Earlier this year, the president nominated Carla Hayden as the 14th Librarian of Congress — she’s the first woman and first African American to lead the library.

Last year, Obama announced two book-related initiatives: one in which publishing houses offer $250 million in free e-books — roughly 10,000 titles — to low-income students, and the other to provide library cards to all students in the country.

Along with the first lady, the president has embraced his job as reader-in-chief with gusto, regularly giving impassioned readings to children of such favorites as Maurice Sendak’s “Where the Wild Things Are.”

Obama has spoken about the importance of early-childhood reading for years. In a speech to the American Library Association in 2005, he said, “In a world where knowledge truly is power and literacy is the skill that unlocks the gates of opportunity and success, we all have a responsibility as parents and librarians, educators and citizens, to instill in our children a love of reading so that we can give them the chance to fulfill their dreams.”

He attributes his early love of books to his mother.

“As much trouble as I got into as an adolescent, she would constantly send me books,” he said. “That’s what I got every birthday. I was holding out for the basketball or the bike. And I’d get these big stacks of books. I’d be disappointed initially, but she knew that eventually I’d end up picking them up and reading them. That, I think, really laid the foundation for my subsequent success.”

Some would argue that bestowing awards on writers and reading to children is pro-forma stuff, easily done for the good publicity. But as with his interview with Robinson, the president has often gone out of his way to sing the praises of books in heartfelt terms. After Muhammad Ali died in June, for instance, Obama eulogized the champ in a video in which he leafed through his own copy of the enormous book “GOAT (Greatest of All Time): A Tribute to Muhammad Ali.”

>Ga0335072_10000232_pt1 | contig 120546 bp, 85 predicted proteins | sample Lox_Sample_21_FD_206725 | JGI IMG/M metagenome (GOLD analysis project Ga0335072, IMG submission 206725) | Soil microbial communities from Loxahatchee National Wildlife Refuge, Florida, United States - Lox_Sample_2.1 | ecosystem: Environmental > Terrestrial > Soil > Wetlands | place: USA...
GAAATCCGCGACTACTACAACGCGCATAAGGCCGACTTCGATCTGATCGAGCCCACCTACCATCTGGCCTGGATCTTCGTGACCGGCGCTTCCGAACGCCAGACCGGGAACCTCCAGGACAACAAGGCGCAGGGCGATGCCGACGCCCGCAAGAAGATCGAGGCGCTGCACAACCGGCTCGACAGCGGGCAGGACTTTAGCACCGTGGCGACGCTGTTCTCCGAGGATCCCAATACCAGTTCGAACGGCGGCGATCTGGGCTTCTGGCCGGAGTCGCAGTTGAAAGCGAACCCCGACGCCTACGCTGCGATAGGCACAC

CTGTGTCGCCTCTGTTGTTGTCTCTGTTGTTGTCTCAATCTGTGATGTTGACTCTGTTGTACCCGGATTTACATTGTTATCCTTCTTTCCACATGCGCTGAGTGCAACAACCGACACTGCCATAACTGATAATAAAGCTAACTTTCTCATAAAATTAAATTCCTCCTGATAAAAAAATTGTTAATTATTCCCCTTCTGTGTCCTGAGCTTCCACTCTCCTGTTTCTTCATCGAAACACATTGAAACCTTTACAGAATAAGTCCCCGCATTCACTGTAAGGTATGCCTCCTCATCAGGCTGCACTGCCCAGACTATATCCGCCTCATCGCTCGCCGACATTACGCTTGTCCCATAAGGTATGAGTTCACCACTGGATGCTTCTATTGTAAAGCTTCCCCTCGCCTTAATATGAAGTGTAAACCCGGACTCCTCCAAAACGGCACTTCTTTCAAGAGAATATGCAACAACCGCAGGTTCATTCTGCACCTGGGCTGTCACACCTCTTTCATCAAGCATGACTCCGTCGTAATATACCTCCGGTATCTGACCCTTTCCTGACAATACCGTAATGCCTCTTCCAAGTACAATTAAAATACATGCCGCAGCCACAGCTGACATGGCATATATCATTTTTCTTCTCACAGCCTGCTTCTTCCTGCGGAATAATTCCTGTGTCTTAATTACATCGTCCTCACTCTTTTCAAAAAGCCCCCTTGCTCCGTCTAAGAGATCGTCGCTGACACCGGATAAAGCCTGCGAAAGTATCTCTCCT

Obama is not simply bookish. He is also, of course, an author in his own right. “Dreams From My Father” and “The Audacity of Hope,” the memoirs he wrote before he was president, are uncommonly thoughtful, for a politician, and touched a chord with many Americans. Soon after he leaves office, Obama — and not a ghostwriter — likely will write one of the most anticipated post-presidential memoirs ever.

As is amply manifest in his writing, Obama is someone who has done a lot of thinking about his place in the world, his upbringing, his uniquely American story. And, as president, he has proved himself to be just as reflective, viewing the world, as he says, in shades of gray, with nuance — qualities enhanced by a lifetime of reading.

President Obama, in sum, is a cultivated and self-made man who has striven to bring out the best in his country, holding it forth as an enlightened beacon to the rest of the world — much as John F. Kennedy did in a similarly youthful and aspirational administration — by celebrating its many artists, writers prominent among them...

McMurtrie undermines his case by launching into an attack on the President-elect. That would have been better saved for another time. Completists, the whole thing is here.